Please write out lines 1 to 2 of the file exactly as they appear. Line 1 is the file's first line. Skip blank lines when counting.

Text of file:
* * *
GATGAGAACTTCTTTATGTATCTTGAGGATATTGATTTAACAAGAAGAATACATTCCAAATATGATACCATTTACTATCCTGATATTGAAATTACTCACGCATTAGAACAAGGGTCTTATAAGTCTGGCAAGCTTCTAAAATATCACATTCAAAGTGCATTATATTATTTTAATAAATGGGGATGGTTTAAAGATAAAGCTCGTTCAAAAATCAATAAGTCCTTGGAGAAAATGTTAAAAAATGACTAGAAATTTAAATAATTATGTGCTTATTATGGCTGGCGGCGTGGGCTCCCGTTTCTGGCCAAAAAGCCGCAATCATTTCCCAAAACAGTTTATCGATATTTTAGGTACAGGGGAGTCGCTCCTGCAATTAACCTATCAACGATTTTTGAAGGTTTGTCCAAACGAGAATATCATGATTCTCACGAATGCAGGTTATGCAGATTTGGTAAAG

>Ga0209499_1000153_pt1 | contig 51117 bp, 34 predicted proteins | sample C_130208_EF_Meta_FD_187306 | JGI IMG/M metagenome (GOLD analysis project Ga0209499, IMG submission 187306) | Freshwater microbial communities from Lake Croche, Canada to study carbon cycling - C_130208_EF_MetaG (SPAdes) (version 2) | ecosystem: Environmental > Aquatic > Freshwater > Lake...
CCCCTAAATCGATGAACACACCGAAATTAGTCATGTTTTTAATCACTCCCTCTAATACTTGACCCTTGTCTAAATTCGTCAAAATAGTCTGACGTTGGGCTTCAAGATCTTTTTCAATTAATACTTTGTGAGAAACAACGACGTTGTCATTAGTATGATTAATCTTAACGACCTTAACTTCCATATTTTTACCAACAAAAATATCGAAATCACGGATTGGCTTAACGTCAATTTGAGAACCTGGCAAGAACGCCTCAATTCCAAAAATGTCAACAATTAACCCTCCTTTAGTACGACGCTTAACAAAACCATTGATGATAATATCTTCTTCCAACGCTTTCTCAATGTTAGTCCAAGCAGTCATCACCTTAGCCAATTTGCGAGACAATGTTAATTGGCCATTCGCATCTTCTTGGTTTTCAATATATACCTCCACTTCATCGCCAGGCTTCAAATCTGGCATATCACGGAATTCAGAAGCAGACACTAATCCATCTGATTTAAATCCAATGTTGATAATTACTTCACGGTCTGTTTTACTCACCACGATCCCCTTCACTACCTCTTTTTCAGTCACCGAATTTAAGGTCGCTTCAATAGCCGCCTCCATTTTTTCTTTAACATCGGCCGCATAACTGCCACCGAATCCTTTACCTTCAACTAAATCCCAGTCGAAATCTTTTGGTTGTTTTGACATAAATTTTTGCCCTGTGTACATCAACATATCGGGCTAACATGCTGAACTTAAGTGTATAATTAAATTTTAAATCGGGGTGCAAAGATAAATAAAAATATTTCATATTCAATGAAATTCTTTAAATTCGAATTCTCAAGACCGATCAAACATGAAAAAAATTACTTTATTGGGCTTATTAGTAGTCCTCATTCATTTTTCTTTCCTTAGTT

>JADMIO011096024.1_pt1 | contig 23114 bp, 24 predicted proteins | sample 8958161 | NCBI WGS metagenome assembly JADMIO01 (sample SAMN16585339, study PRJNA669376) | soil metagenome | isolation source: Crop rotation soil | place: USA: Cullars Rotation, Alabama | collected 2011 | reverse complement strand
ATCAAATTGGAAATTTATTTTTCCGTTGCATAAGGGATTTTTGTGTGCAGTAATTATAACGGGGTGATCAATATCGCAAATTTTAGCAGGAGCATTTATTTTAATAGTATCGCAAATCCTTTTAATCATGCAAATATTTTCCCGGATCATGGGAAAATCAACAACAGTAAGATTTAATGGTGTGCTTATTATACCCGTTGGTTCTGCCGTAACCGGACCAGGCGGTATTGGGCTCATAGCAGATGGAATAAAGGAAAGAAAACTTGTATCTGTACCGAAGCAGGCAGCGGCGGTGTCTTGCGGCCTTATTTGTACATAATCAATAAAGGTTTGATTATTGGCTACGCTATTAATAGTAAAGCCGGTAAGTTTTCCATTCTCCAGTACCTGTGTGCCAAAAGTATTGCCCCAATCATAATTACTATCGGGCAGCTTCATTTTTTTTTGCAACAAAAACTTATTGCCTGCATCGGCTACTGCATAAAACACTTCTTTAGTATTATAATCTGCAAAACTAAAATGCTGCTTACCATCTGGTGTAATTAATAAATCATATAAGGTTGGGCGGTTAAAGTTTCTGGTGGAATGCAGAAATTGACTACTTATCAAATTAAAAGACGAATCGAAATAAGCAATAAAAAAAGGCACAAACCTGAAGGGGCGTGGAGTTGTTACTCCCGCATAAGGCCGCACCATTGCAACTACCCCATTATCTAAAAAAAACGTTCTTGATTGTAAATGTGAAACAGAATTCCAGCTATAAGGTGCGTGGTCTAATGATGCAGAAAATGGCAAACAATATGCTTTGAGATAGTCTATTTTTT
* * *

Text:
GATGAGAACTTCTTTATGTATCTTGAGGATATTGATTTAACAAGAAGAATACATTCCAAATATGATACCATTTACTATCCTGATATTGAAATTACTCACGCATTAGAACAAGGGTCTTATAAGTCTGGCAAGCTTCTAAAATATCACATTCAAAGTGCATTATATTATTTTAATAAATGGGGATGGTTTAAAGATAAAGCTCGTTCAAAAATCAATAAGTCCTTGGAGAAAATGTTAAAAAATGACTAGAAATTTAAATAATTATGTGCTTATTATGGCTGGCGGCGTGGGCTCCCGTTTCTGGCCAAAAAGCCGCAATCATTTCCCAAAACAGTTTATCGATATTTTAGGTACAGGGGAGTCGCTCCTGCAATTAACCTATCAACGATTTTTGAAGGTTTGTCCAAACGAGAATATCATGATTCTCACGAATGCAGGTTATGCAGATTTGGTAAAG

>Ga0209499_1000153_pt1 | contig 51117 bp, 34 predicted proteins | sample C_130208_EF_Meta_FD_187306 | JGI IMG/M metagenome (GOLD analysis project Ga0209499, IMG submission 187306) | Freshwater microbial communities from Lake Croche, Canada to study carbon cycling - C_130208_EF_MetaG (SPAdes) (version 2) | ecosystem: Environmental > Aquatic > Freshwater > Lake...